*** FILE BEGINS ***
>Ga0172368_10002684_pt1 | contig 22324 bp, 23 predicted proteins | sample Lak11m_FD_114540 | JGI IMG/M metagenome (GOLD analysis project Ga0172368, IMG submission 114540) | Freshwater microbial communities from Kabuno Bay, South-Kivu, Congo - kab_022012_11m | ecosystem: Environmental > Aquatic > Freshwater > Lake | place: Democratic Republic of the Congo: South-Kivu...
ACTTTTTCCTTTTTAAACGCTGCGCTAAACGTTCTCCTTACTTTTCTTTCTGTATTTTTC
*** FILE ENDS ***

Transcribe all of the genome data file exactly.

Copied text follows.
>Ga0172368_10002684_pt1 | contig 22324 bp, 23 predicted proteins | sample Lak11m_FD_114540 | JGI IMG/M metagenome (GOLD analysis project Ga0172368, IMG submission 114540) | Freshwater microbial communities from Kabuno Bay, South-Kivu, Congo - kab_022012_11m | ecosystem: Environmental > Aquatic > Freshwater > Lake | place: Democratic Republic of the Congo: South-Kivu...
ACTTTTTCCTTTTTAAACGCTGCGCTAAACGTTCTCCTTACTTTTCTTTCTGTATTTTTC